Let's get Moore's text up on screen :
I can prove now, for instance, that two human hands exist. How? By holding up my two hands, and saying, as I make a certain gesture with the right hand, 'Here is one hand, and adding, as I make a certain gesture with the left, 'and here is another'. And if, by doing this, I have proved ipso facto the existence of external things, you will all see that I can also do it now in numbers of other ways: there is no need to multiply examples. (G.E. Moore, 'Proof of an External World', Philosophical Papers (London: George Allen & Unwin, 1959), 144.)
The two hands are (assumed to be) examples of 'external things', hence of an external world in which they exist.
The shape of the argument is :
(1) Here are two hands.
(2) If hands exist, then there is an external world.
(3) So there is an external world.
There does appear to be (no, I'll say there is) a problem here. It can be spelt out as follows :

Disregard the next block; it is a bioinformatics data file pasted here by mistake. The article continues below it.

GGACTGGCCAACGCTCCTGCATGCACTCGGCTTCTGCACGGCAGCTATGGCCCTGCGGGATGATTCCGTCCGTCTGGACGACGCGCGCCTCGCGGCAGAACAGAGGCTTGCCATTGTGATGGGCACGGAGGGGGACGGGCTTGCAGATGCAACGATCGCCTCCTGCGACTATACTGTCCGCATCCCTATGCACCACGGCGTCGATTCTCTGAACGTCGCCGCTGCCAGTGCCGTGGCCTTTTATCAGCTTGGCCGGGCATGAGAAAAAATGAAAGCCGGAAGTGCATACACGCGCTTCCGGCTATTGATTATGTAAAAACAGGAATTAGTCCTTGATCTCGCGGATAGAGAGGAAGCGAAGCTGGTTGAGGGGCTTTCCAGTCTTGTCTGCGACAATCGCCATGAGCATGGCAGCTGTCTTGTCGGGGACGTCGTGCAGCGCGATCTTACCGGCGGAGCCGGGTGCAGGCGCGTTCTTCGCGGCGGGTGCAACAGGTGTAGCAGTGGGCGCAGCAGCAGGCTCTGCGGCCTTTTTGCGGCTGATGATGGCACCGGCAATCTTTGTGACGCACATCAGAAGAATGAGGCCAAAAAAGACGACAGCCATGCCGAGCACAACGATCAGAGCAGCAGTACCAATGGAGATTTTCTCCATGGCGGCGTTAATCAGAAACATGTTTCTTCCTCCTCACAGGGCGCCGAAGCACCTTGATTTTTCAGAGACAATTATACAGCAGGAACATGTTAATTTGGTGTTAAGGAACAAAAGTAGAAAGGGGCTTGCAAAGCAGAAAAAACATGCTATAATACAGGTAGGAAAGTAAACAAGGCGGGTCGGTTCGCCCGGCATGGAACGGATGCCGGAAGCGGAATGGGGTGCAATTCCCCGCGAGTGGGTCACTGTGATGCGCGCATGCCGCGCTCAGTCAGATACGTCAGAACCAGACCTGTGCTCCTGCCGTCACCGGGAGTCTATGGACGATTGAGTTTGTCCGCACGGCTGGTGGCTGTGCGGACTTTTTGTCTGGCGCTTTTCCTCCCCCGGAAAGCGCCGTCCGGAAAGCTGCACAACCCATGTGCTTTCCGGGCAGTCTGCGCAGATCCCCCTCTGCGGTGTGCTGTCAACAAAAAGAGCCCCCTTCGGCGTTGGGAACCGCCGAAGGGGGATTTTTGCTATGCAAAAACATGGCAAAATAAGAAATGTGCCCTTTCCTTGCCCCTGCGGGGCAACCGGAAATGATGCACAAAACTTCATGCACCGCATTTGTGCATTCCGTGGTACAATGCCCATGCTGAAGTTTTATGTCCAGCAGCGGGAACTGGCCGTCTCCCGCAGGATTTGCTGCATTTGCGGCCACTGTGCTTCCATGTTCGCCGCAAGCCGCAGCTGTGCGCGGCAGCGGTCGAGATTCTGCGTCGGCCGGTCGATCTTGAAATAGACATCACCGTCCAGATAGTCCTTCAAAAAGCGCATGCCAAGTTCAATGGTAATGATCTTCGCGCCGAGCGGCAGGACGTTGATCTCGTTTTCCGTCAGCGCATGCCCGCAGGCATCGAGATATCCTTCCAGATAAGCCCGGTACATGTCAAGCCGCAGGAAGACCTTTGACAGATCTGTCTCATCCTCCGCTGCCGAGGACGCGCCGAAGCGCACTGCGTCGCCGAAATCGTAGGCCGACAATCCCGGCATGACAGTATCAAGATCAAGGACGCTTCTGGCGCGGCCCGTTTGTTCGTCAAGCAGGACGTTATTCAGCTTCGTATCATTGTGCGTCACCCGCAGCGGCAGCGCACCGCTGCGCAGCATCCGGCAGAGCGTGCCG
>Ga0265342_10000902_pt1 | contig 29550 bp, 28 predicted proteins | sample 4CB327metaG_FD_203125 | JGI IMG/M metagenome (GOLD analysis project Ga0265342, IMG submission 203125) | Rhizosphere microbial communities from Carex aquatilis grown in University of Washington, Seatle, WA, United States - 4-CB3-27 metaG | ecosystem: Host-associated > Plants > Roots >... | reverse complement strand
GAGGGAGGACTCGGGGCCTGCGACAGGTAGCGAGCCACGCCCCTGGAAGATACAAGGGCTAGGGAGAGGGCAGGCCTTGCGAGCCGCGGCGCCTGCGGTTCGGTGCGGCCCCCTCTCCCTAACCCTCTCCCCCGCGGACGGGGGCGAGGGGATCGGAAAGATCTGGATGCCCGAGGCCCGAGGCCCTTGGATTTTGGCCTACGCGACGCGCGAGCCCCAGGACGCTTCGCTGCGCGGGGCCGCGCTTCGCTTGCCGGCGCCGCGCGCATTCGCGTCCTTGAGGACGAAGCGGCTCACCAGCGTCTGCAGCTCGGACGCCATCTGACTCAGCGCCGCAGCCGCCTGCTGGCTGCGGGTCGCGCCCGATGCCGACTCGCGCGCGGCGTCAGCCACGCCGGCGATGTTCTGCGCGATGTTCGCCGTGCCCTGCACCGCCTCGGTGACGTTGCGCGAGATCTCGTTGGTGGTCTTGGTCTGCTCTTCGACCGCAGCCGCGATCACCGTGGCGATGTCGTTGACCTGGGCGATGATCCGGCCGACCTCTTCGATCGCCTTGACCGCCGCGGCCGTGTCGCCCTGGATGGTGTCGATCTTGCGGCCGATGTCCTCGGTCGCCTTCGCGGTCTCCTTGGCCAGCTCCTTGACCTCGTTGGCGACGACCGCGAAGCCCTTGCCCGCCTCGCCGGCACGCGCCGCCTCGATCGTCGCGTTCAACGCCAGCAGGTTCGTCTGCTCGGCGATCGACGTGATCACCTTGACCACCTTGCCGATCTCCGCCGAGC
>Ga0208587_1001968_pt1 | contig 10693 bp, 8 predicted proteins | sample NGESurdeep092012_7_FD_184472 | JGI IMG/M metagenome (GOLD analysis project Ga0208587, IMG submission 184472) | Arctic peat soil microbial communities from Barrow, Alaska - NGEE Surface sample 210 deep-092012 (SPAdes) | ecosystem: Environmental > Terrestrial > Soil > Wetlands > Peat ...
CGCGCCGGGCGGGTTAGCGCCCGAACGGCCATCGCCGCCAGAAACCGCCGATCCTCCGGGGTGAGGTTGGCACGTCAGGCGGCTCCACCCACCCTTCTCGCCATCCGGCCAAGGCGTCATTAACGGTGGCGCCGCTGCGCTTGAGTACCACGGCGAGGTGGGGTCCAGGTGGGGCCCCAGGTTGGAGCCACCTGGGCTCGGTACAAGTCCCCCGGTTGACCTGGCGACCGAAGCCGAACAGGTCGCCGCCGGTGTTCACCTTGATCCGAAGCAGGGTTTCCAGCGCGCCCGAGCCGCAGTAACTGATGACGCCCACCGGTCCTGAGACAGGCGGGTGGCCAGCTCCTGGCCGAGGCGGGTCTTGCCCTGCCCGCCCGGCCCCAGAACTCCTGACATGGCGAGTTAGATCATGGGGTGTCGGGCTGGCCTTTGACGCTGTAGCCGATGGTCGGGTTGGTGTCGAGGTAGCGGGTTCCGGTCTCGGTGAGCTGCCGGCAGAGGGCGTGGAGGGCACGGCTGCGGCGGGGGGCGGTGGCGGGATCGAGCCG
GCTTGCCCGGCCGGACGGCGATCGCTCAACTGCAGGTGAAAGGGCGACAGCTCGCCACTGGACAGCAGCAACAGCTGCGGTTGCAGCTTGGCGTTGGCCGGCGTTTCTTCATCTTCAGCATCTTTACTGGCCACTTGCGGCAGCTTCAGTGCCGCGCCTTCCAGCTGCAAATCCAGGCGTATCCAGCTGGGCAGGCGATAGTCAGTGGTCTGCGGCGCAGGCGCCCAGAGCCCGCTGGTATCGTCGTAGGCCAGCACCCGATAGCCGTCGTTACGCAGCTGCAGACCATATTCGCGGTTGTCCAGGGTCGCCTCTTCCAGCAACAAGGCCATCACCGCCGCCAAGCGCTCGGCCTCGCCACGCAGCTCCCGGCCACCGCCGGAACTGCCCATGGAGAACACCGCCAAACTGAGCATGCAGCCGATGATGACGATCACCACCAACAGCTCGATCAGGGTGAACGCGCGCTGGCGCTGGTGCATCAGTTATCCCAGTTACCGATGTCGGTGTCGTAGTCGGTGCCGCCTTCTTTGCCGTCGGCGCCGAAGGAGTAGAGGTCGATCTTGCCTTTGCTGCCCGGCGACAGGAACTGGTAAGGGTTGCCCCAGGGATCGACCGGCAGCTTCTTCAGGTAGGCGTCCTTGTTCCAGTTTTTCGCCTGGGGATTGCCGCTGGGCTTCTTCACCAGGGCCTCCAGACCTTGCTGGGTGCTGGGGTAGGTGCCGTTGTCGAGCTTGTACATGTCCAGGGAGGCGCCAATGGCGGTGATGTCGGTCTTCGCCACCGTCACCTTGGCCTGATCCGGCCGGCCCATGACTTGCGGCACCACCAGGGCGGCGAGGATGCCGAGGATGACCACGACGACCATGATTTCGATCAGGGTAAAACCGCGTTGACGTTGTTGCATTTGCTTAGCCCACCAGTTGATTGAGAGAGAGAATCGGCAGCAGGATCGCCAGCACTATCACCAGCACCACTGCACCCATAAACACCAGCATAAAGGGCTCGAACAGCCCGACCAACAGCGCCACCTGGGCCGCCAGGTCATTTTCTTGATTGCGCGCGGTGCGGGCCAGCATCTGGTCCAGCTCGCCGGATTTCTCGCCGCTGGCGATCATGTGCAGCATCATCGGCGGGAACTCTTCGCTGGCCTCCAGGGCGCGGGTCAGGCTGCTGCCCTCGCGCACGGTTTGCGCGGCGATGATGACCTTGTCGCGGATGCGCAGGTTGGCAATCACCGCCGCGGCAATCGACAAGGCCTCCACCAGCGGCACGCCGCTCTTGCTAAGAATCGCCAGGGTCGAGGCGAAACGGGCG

(1) already assumes the truth of (3). (1) lends no credibility to (3) since if (3) were not true, (1) would be false. Moore may have some epistemic justification for asserting (1) but no more justification than he has for asserting (3). So (1) makes (3) no more, or less, credible than if (3) were asserted on its own.
G.E. Moore, 'Proof of an External World', Philosophical Papers (London: George Allen & Unwin, 1959), 126-48.
Annalisa Coliva, 'The Paradox of Moore's Proof of an External World', The Philosophical Quarterly (1950-), Vol. 58, No. 231 (Apr., 2008), 234-243
James Pryor, 'What's Wrong with Moore's Argument?', Philosophical Issues, Vol. 14, Epistemology (2004), 349-378.